According to reports, payment delays by power distribution companies (Discoms) is posing a major challenge to the growth of the renewable energy sector, as it chokes liquidity and creates roadblocks in further funding of projects. While in some states the delay has been up to four months, the Maharashtra State Electricity Distribution Company Limited (MSEDCL) has stoppped buying power from wind power generators for the past three years, resulting in heavy losses, said a report.
Many developers completely rely on the capital market to raise funds, and payment delays by discoms impact their bond issuing capacity. Any default on these capital market instruments affects efforts to deepen the infrastructure bond markets, says one developer.
According to a report by Mercom Capital Group, the delay in payments continues to pose a challenge for the growing renewable energy sector in the country as it tries to achieve 175 Gw of renewable installations by 2022.
Tamil Nadu, Rajasthan and Maharashtra have a track record of payment delays and curtailment of renewable energy. The states of Madhya Pradesh, Andhra Pradesh, Telangana and Jharkhand are also having problems with paying on time, said another developer. An earlier Mercom report said that during the first nine months of FY17, the interest costs of states and union territories that joined the Ujwal DISCOM Assurance Yojana (UDAY) programme for financial turnaround have been reduced by Rs 11,989 crore (around $1.83 billion). However, payment issues persist in some of the major renewable energy states.
Quoting an official from MSEDCL, the report said that Maharashtra has stopped sourcing from wind power companies and has not signed any new PPAs for wind projects over the past three years. In 2016, the MSEDCL even asked MAHAGENCO to shut down thermal power projects, as prices elsewhere were lower.
Tamil Nadu and Andhra Pradesh are dealing with about four months of delay in payment to the renewable energy sector, while Rajasthan, Madhya Pradesh and Telengana, the delay period is three months, but steadily improving.
The discoms in some of the northern states are attributing the delay in payment to various factors such as demand-supply gap, the subsidy provided for electricity to farmers, not getting payment for electricity from the consumer owing to rampant theft and the role of politics in letting off dues or providing subsidies, which affects their ability to pay to power generation companies on time.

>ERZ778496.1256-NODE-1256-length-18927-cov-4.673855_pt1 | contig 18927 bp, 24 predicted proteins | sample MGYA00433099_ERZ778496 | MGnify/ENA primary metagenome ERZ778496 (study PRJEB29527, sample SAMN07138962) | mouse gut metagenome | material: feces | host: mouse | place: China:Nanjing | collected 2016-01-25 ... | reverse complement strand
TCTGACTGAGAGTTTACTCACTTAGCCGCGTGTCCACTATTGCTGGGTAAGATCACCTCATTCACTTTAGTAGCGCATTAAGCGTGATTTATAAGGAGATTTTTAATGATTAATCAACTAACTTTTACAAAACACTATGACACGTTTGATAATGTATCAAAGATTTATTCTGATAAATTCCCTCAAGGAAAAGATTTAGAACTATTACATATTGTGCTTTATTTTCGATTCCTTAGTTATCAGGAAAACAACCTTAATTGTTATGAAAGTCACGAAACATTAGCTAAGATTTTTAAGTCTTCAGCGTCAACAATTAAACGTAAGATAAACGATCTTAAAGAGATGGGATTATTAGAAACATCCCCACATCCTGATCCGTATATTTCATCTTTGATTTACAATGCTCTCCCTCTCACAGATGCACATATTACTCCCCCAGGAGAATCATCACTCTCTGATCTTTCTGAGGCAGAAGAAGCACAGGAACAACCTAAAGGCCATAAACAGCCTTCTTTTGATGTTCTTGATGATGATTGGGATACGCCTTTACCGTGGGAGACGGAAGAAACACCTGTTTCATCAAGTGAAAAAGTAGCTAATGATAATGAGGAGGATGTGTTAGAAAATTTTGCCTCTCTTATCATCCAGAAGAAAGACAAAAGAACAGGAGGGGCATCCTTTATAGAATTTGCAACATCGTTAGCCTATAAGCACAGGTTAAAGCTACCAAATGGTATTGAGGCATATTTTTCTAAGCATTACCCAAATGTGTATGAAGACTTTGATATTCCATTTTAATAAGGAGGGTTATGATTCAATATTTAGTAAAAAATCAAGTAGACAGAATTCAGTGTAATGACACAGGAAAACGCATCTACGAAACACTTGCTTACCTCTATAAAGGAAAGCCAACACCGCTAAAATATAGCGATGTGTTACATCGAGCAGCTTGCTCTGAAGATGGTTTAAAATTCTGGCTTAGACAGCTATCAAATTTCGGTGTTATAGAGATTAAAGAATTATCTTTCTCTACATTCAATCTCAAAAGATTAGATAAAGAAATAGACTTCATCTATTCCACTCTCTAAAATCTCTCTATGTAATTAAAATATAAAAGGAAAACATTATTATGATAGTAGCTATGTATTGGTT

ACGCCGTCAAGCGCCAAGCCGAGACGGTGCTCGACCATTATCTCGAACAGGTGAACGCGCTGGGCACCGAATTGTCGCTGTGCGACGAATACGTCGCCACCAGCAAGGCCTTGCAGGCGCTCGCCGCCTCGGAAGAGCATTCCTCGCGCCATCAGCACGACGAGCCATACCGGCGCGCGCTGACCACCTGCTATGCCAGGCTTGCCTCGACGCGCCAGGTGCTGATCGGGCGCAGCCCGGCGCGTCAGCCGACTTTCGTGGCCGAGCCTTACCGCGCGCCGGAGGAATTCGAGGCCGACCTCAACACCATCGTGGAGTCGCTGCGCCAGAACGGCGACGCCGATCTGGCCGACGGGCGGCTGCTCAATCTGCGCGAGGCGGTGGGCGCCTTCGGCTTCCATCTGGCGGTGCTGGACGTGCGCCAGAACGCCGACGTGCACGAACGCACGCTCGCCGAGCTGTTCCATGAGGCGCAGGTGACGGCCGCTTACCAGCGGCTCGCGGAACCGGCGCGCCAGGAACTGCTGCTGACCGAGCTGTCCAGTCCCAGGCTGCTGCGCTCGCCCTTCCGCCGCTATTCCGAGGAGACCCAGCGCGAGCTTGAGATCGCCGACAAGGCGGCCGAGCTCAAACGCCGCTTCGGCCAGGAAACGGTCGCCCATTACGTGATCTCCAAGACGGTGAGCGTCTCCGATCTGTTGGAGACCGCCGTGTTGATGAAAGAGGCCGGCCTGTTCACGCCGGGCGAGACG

In Andhra Pradesh, the State discom offers the cheapest power to farmers at less than 30 paisa per unit. Farmers constitute close to 40 per cent of its consumer base, which has resulted in a lack of revenues leading to payment delays.
In Rajasthan, the number of industrial power consumers has gone down drastically. There is a preferential tariff in the state for industrial consumers, which is lower than the average industrial power price in India. With the decline in the number of consumers and revenues, it has become an inhibitor in making payments, the report quoted an official at Jaipur Vidyut Vitaran Nigam Limited. According to developers, payments in Rajasthan are delayed by about three months but the situation is reportedly improving.
Tariffs have come down by 73 per cent since 2010, the report said, and the recent REWA auction recorded the lowest solar tariff in the country at Rs 3.30 (about $0.494)/kWh (levelised tariff over 25 years). With these extremely low tariffs, developers are looking at best-case scenarios with margins for error being nearly non-existent. Payment delays are adding to project costs as banks charge higher interest rates due to projects being built in high-risk states known for payment issues, stalling the investment into the sector.
“Tariffs are falling at a record pace in solar due to a rapid decline in component costs, which is a welcome development for states which will see their power purchase costs decline. But, further drops in tariffs are in the hands of the government, which can reduce risks by removing hurdles like payment delays, transmission issues and curtailment, all of which are interlinked. By removing these risks, borrowing becomes cheaper for developers,” commented Raj Prabhu, CEO and Co-Founder of Mercom Capital Group.
States cannot pay developers if they don’t raise power tariffs and bring in revenues and a lot depends on the success of UDAY and everything is coming to a head at a crucial time when Indian solar installations are on a path to more than double from 4 GW installed last year. As installations double, power purchase bills will also jump and if states cannot upgrade their financial situation quickly and improve their ability to make payments to developers and take care of other bottlenecks, installations will stall and so will the goal of reaching 100 Gw by 2022., he added.